Bring a water bottle – Tap water is safe to drink in Washington DC, so bring a reusable water bottle to save money and reduce your plastic use. The water here has a slightly different taste than in the Netherlands with a slight hint of chlorine. If that bothers you, use a LifeStraw! Lifestraw is my favorite brand because their bottles have built-in filters to make sure your water is always clean and safe. They cost about 40 euros and are here  for sale.

couchsurf – Accommodation is expensive in Washington DC and with few hostels there aren't many options for a budget traveler. Use a hospitality website like Couchsurfing to stay with the locals for free. There is a huge network in the city with tons and tons of hosts. Apply as far in advance as possible to increase the chance of success!

Tip – One of the things that makes Washington DC and the US in general so expensive is the constant tip that is expected of you. In the USA is the minimum wage not what we are used to in The Netherlands† You simply cannot make ends meet in the hospitality industry or passenger transport and that is well known. Therefore you are expected to standard to give a 20% tip† It's kind of an unwritten rule in this country.

If you pay for something in a burger joint and you see the bill on the screen, it is standard in your image whether you want to tip 18, 20 or 23%. This is also the case with an uber or taxi. Tipping is not the first thing that comes to mind when budgeting for a trip… In the US you should definitely do that because 20% can be quite a bite out of your budget. You need food every day and transport almost every day.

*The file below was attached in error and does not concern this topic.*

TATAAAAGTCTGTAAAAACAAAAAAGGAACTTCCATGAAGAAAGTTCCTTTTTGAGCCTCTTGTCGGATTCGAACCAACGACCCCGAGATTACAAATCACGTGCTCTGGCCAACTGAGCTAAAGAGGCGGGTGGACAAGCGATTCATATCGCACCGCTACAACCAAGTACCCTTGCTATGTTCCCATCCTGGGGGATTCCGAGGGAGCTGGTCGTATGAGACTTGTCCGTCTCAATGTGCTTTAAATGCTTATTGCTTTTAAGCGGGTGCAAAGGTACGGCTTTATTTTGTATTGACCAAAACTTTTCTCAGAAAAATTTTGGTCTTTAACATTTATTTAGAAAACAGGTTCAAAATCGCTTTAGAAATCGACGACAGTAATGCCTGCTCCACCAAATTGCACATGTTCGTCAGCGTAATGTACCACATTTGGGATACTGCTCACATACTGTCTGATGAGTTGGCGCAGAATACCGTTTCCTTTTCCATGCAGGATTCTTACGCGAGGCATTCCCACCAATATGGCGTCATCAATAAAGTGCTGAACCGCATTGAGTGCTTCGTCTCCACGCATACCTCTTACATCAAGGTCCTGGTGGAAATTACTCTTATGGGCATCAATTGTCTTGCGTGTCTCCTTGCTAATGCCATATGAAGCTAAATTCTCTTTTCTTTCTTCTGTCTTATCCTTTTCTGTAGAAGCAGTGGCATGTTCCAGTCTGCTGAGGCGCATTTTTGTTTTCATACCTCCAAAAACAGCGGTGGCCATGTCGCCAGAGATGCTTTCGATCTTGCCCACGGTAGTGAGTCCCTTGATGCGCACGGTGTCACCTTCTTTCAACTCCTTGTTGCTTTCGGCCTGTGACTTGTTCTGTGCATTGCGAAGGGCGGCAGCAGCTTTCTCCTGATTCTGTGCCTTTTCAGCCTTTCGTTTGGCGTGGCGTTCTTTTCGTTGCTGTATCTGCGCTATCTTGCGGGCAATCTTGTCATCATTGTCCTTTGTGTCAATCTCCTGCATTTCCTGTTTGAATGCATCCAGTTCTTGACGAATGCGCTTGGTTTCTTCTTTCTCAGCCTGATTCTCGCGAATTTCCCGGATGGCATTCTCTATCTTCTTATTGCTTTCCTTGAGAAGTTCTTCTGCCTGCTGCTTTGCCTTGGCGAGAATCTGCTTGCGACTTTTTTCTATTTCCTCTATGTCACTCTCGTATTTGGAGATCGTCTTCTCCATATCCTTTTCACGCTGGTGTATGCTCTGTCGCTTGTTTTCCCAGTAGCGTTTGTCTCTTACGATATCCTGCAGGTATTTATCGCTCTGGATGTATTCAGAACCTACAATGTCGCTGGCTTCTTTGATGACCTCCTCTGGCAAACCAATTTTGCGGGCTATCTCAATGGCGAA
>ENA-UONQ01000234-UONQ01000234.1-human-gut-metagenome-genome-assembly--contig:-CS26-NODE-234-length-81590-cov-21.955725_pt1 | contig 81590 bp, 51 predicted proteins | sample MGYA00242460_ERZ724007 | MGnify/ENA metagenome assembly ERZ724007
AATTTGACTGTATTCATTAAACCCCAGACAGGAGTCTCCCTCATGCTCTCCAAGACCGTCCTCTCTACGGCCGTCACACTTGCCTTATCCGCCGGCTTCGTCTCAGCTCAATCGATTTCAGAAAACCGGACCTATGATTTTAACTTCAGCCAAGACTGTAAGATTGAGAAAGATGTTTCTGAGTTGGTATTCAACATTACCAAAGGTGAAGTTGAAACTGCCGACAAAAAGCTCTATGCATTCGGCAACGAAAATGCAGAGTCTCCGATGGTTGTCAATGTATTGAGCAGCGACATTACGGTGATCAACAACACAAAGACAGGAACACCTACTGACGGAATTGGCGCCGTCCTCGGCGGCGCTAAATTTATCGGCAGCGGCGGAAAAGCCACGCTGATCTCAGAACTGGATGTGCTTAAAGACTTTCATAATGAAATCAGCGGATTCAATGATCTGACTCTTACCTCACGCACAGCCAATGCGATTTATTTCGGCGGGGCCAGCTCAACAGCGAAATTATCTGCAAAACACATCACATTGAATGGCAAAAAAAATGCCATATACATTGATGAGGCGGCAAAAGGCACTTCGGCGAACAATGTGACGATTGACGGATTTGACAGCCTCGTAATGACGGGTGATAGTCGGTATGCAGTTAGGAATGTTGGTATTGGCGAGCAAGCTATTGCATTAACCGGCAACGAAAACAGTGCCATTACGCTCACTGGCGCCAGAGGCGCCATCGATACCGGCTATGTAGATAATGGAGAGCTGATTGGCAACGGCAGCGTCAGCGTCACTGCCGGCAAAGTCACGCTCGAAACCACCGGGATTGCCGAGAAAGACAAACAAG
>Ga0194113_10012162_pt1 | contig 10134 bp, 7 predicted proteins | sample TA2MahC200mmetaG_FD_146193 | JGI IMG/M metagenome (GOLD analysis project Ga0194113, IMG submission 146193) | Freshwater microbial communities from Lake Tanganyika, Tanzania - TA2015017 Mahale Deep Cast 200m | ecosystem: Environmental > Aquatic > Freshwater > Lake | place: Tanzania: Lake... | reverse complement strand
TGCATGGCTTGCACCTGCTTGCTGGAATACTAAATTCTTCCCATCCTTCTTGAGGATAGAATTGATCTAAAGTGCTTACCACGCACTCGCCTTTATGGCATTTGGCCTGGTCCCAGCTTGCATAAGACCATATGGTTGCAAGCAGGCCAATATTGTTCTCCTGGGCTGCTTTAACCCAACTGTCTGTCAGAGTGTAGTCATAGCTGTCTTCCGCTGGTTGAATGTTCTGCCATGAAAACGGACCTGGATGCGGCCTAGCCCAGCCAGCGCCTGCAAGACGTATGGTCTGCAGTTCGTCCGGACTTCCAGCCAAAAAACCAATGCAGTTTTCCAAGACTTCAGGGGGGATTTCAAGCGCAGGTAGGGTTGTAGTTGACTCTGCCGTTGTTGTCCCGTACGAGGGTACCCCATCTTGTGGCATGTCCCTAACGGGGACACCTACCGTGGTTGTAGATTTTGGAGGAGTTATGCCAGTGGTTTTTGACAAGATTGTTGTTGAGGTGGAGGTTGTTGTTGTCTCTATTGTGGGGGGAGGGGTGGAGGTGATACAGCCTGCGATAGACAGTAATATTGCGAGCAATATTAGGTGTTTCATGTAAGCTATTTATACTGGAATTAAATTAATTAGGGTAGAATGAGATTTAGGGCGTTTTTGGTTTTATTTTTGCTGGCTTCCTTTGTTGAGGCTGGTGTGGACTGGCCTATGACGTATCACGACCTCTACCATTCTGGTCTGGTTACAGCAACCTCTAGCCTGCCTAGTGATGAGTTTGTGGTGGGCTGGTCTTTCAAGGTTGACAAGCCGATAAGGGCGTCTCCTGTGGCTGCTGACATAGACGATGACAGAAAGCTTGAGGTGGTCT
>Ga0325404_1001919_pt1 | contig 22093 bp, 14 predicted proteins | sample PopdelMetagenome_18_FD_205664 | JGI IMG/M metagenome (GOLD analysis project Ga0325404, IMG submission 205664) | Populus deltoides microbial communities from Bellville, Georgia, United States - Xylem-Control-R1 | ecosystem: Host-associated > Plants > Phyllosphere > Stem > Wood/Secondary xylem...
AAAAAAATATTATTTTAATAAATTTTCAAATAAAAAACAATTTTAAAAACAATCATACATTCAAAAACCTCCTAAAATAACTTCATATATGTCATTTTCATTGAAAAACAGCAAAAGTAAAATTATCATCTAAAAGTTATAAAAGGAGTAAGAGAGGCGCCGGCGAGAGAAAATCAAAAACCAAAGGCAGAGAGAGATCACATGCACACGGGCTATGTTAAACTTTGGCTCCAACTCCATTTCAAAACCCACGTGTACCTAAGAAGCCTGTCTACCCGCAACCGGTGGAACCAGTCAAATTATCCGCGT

Tax not included – Another silent killer for your wallet in Washington DC is the taxes or VAT. This is often not included in the price that you see. In the Netherlands we are accustomed that the price in the shop, in a diner or restaurant is inclusive of VAT. In the US it is often different. We once had to pay $30 USD for two wraps and two drinks, after the Tax fees and tip it was suddenly $45+ USD. That's a bit scary! After a few misses, we really started to pay more attention to whether or not this was included in the price.

Security in Washington DC

We found the city as a whole remarkably relaxed and safe! We actually never felt unsafe in Washington DC. This probably also has to do with the extreme security and police everywhere protecting the government buildings. However, we were not on the road at night and we were always back at the hotel before 23 p.m.

If something doesn't feel right or unsafe, leave. Trust your instincts. Washington DC is basically safe enough to just walk around without a plan.

Finally…

Thank you for reading. I sincerely hope that this Washington DC travel guide will help you in anticipation, preparation and/or during your trip. Suggestions and tips are always welcome! Then comment below.

Also read: Annapolis mini travel guide | The capital of Maryland USA
Also read: Free New York City Travel Guide | All must sees, travel tips, transport & budget


Plan your vacation to America here


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Malou

From an early age 👶 I have been fascinated by distant travels and other cultures. Seen many a country 🗺️, but certainly not ready yet! At this age (31) I often think about how to organize my life further. When I travel, I quickly let go of that and I can fully enjoy the here and now 🧘.
At home 🏠 I have a job in childcare, but at the moment I have a year off to go on an adventure with my husband Chris and the camper 🚐 in the US 🇺🇸 and Canada 🇨🇦